In both papers, I encourage you to apply not only what you have learned in this class but also what you have learned in other courses, whether history, sociology, anthropology, psychology, philosophy, political science, economics, biology, physics, or chemistry. Science fiction is the meeting ground of the humanities, social sciences, and hard sciences, and any or all of these approaches may be valid for particular works.
Alternately, with my prior permission, Paper 2 may be a science-fiction story of at least seven pages. But in this case, you must submit a first draft in class November 3; I will make suggestions for revisions but reserve the right at that point to ask you to do the paper instead of the story. The grade is based on the final draft of the story submitted December 3.
Contact me before the due date if you need extra time. Unexcused late papers lose two points per school day.
Paper 1= 25%. Paper 2= 35%.
3. One oral report to the class. You may report on an assigned author, novel, or film, or on another author or work of science-fiction literature or film. (These reports may also help you prepare for your papers.) Alternately, you may discuss such topics as the Star Trek or Star Wars phenomenon, an SF (science fiction) TV series, SF music, SF comics or magazines, SF in ads; SF videogames, computer games, or role-playing games; science fiction saturates our entire popular culture. You can use, if you wish, cassette tapes, slides, videotape, or power point (let me know so I can get the equipment). Two students may collaborate on a project. Limit yourself to approximately five minutes per person.
Be creative and have fun with your reports: for example, you can have a debate, do a skit, or conduct a mock-interview with an author. They are required but ungraded.
Oral report= 10%
4. Class attendance and participation. Missing one class means missing an entire week's work. Everyone is allowed one unexcused absence; after that, contact me with a valid explanation. Each subsequent unexcused absence means three points off your final grade. Each unexcused late entrance into class or early departure counts as half an absence.
Attendance alone is not enough; everyone is encouraged to participate.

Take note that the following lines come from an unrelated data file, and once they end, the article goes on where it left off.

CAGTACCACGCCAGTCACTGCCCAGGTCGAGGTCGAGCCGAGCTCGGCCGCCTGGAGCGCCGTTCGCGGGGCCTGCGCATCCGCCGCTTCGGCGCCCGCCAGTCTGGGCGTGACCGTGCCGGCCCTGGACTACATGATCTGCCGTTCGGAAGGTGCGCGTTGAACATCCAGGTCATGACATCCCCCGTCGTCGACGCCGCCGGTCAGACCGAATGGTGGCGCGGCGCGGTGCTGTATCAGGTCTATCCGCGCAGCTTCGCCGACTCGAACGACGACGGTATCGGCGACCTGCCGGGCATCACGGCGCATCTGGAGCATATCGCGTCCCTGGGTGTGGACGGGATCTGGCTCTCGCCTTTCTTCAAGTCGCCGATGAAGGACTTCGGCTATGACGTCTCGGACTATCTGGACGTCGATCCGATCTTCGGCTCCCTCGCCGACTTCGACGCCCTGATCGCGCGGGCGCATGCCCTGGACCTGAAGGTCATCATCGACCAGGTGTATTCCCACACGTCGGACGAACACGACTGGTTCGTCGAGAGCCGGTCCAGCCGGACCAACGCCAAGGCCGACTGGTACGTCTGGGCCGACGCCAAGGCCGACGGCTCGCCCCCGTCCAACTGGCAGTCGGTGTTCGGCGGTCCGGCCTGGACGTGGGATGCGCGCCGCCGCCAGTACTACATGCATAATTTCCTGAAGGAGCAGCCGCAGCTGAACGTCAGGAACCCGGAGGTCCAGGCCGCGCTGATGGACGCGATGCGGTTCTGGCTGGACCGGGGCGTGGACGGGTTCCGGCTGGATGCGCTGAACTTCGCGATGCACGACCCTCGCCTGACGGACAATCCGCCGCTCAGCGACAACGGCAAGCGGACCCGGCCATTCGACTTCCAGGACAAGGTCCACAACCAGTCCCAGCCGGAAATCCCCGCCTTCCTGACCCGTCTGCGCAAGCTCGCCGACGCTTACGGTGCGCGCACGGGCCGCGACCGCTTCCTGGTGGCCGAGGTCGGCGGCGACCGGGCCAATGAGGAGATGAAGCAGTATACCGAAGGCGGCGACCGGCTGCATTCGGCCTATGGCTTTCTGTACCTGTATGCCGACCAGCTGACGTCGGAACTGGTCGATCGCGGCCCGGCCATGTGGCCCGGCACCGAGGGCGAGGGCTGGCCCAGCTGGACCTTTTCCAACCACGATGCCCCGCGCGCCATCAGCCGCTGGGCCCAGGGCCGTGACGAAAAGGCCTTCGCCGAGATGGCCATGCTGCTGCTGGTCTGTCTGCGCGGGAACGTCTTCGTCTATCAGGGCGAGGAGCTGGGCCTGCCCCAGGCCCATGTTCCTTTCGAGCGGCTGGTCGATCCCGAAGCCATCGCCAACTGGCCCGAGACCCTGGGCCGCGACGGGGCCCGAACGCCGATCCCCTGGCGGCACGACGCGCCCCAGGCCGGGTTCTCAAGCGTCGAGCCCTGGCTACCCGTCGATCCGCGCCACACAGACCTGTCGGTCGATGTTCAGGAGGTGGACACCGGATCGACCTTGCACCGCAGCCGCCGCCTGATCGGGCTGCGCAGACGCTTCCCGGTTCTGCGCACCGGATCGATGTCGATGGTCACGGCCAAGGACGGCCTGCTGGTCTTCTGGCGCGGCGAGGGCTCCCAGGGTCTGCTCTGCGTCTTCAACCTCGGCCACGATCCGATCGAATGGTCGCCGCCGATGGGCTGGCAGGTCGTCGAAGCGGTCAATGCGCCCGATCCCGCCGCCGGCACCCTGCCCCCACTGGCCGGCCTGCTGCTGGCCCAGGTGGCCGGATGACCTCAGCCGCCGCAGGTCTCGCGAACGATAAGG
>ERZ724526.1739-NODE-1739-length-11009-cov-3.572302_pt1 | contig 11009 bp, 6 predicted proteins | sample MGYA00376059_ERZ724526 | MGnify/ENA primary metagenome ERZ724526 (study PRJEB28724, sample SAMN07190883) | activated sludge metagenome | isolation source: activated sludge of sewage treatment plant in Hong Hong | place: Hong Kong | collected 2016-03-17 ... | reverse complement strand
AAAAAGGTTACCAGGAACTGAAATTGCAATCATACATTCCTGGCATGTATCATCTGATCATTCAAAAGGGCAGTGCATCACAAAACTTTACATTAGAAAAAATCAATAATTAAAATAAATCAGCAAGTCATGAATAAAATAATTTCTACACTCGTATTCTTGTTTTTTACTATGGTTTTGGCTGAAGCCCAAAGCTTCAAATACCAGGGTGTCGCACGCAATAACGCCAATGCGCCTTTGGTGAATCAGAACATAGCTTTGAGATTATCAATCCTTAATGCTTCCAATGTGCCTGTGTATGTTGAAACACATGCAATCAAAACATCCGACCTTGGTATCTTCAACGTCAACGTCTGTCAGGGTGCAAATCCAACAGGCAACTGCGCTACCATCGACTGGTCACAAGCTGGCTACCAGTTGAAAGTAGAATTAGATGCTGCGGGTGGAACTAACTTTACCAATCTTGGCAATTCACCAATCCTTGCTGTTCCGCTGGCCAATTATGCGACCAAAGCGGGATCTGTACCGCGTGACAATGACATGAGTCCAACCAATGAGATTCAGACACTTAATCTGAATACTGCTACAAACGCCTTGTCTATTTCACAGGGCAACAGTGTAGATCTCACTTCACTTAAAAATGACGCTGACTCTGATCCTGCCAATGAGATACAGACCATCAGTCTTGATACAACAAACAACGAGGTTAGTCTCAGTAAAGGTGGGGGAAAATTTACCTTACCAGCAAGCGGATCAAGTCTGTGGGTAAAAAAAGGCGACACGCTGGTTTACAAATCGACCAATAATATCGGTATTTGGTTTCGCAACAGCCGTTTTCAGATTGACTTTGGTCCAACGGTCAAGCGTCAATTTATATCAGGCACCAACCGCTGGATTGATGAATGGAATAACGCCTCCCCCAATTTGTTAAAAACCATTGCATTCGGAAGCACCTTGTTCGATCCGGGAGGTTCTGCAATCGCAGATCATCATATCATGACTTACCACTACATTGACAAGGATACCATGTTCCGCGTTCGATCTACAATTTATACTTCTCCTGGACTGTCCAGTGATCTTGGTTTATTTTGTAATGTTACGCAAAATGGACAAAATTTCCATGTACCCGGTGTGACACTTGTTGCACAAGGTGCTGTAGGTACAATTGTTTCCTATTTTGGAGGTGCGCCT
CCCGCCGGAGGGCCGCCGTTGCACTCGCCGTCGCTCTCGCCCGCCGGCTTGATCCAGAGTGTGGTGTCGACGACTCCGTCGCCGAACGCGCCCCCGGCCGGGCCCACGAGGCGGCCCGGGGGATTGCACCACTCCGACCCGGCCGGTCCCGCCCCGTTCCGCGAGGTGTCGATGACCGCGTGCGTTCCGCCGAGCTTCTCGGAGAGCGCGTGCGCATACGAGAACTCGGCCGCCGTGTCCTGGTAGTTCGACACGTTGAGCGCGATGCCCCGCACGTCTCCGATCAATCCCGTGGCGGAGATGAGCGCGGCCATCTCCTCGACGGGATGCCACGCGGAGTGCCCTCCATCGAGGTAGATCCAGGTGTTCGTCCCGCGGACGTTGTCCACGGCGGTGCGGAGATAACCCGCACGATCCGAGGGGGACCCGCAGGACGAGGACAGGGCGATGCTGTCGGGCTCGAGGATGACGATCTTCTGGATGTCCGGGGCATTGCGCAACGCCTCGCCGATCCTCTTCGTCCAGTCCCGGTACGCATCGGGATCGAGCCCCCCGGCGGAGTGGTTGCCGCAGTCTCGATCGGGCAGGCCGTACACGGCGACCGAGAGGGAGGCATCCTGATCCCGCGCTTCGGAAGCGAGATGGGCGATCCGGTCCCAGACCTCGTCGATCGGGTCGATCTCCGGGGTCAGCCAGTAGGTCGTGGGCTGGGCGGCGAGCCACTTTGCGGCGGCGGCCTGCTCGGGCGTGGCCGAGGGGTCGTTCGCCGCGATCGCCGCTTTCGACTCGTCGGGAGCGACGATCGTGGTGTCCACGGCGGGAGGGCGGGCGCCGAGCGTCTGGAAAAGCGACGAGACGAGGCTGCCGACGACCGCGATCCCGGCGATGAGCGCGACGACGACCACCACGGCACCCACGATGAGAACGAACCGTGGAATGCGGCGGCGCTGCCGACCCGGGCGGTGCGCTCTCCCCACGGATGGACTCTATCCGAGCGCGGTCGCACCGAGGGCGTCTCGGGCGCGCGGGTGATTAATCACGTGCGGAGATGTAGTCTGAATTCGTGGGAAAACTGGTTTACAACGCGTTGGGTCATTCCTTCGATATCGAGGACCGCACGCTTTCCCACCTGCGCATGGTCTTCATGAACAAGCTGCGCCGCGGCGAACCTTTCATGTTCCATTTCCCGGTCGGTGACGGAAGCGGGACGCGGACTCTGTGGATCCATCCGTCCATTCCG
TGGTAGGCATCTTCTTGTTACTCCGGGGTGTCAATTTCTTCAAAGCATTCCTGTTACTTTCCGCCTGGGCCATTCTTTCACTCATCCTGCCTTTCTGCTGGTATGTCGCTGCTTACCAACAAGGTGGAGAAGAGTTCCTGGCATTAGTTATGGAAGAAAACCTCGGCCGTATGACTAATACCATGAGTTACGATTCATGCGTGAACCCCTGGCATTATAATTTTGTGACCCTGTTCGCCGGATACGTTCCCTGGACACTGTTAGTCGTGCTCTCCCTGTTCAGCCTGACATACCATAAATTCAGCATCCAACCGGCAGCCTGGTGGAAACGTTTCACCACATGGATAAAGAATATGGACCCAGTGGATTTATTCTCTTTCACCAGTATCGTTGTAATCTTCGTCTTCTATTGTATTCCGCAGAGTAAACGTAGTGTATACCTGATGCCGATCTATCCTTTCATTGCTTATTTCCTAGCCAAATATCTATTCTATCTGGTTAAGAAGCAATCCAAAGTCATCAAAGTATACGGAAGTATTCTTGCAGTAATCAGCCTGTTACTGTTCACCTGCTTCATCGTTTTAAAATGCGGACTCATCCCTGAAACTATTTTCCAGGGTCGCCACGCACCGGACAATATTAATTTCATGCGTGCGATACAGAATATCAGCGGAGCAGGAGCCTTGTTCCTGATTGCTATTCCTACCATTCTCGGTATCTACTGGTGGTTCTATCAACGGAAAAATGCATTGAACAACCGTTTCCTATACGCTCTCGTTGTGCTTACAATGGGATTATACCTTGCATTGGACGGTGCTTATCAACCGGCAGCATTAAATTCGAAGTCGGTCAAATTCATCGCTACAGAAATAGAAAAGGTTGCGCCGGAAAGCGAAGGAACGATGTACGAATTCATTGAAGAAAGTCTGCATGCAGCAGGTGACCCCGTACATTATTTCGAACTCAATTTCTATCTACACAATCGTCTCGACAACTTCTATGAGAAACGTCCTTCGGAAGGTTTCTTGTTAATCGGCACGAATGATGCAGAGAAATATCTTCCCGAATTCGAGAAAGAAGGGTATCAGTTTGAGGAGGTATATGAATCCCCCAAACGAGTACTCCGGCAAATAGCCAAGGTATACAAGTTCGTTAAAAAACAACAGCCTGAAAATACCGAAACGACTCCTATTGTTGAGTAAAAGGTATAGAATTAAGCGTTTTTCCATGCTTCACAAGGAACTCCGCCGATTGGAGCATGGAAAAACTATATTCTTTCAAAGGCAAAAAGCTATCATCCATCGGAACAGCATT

Classroom etiquette: please, no reading of newspapers, sleeping, or chatting while class is going on.
Attendance and participation= 10% .
5. There are no quizzes, exams, or final exam in this course.
A= 92-100; B= 80-91; C= 70-79; D= 60-69; E= below 60.
I am an English Professor and will pay close attention to your writing. The short response papers will give you a good idea of how I read and correct your writing. If you want to improve your writing, I am always happy to work with you outside of class . You can see me during office hours, make an appointment, submit rough drafts in class, put them in my mailbox (4301 TUR), or e-mail me questions.
I Aug 25 Introduction. Film: The Day the Earth Stood Still.
II Sep 1 Precursors of SF: stories by Hawthorne, Wells ("Star"), Forster (in SFRA Anthology). AGolden Age" SF: Weinbaum, Campbell, AWho Goes There?@ (SFRA Anthology), ATwilight,@ and AHeat Death@ (in packet). Landon, Preface, Chapter 1-2 (to p. 58). Cambridge Companion Introduction. R (Response Paper) 1 due.
III Sep 8 SF of 40s and 50s: Asimov, Moore, Sturgeon, Bradbury. Sobchack
Chapter 1. Cambridge Companion: Icons of SF. Film: The Thing. R2 due.
IV Sep 15 SF of 50s: Blish, Smith, Bester. AThe Thing in All Its Guises@
(packet). Sobchack, Chapter 2. R3 due.
V Sep 22 SF of 50s: Starship Troopers. Landon 58-71. Cambridge
Companion: Hard SF, Marxist Theory and SF, Politics and SF. Clips from film Starship Troopers. PAPER 1 DUE FRIDAY SEP. 24 BY 4PM.
VI Sep 29 SF of 60s: Dune (to p 240). Sobchack, Chapter 3. Film: 2001. R4 due.
VII Oct 6 SF of 60s: Conclude Dune. Zelazny. Conclude film 2001. R5 due.
VIII Oct 13 60s "New Wave": Delany, Dick, Ellison. Landon 107-22, 145-58. Clips from film Dune. R6 due.
IX Oct 20 The New Women: Le Guin, "Nine Lives" and Left Hand of Darkness.
Landon 123-44. Cambridge Companion: Feminism and SF, Gender and SF. R7 due.
X Oct 27 The New Women: Russ, McIntyre, Tiptree, Butler. Sobchack,
Chapter 4. Film: Alien. R8 due.